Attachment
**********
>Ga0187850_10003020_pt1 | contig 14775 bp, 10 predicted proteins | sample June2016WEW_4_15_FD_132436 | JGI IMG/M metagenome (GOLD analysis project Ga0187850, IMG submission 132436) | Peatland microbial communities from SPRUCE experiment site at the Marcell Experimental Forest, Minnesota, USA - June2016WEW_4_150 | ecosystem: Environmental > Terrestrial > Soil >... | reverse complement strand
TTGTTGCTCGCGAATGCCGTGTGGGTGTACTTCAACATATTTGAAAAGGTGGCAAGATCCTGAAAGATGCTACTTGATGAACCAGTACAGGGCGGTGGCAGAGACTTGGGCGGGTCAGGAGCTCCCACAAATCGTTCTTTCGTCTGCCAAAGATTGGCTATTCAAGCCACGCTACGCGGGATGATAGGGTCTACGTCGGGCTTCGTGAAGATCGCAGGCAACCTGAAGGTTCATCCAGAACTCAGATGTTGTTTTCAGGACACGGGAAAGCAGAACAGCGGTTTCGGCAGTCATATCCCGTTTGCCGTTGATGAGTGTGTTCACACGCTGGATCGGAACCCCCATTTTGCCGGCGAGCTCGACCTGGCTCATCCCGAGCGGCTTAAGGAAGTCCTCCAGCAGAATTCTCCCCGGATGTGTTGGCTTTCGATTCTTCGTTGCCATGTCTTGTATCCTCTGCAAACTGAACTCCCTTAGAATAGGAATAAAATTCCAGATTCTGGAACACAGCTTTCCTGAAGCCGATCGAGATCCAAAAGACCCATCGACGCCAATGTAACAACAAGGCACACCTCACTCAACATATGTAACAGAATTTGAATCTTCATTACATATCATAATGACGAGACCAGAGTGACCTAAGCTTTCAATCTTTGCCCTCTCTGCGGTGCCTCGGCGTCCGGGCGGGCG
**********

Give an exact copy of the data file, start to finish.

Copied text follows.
>Ga0187850_10003020_pt1 | contig 14775 bp, 10 predicted proteins | sample June2016WEW_4_15_FD_132436 | JGI IMG/M metagenome (GOLD analysis project Ga0187850, IMG submission 132436) | Peatland microbial communities from SPRUCE experiment site at the Marcell Experimental Forest, Minnesota, USA - June2016WEW_4_150 | ecosystem: Environmental > Terrestrial > Soil >... | reverse complement strand
TTGTTGCTCGCGAATGCCGTGTGGGTGTACTTCAACATATTTGAAAAGGTGGCAAGATCCTGAAAGATGCTACTTGATGAACCAGTACAGGGCGGTGGCAGAGACTTGGGCGGGTCAGGAGCTCCCACAAATCGTTCTTTCGTCTGCCAAAGATTGGCTATTCAAGCCACGCTACGCGGGATGATAGGGTCTACGTCGGGCTTCGTGAAGATCGCAGGCAACCTGAAGGTTCATCCAGAACTCAGATGTTGTTTTCAGGACACGGGAAAGCAGAACAGCGGTTTCGGCAGTCATATCCCGTTTGCCGTTGATGAGTGTGTTCACACGCTGGATCGGAACCCCCATTTTGCCGGCGAGCTCGACCTGGCTCATCCCGAGCGGCTTAAGGAAGTCCTCCAGCAGAATTCTCCCCGGATGTGTTGGCTTTCGATTCTTCGTTGCCATGTCTTGTATCCTCTGCAAACTGAACTCCCTTAGAATAGGAATAAAATTCCAGATTCTGGAACACAGCTTTCCTGAAGCCGATCGAGATCCAAAAGACCCATCGACGCCAATGTAACAACAAGGCACACCTCACTCAACATATGTAACAGAATTTGAATCTTCATTACATATCATAATGACGAGACCAGAGTGACCTAAGCTTTCAATCTTTGCCCTCTCTGCGGTGCCTCGGCGTCCGGGCGGGCG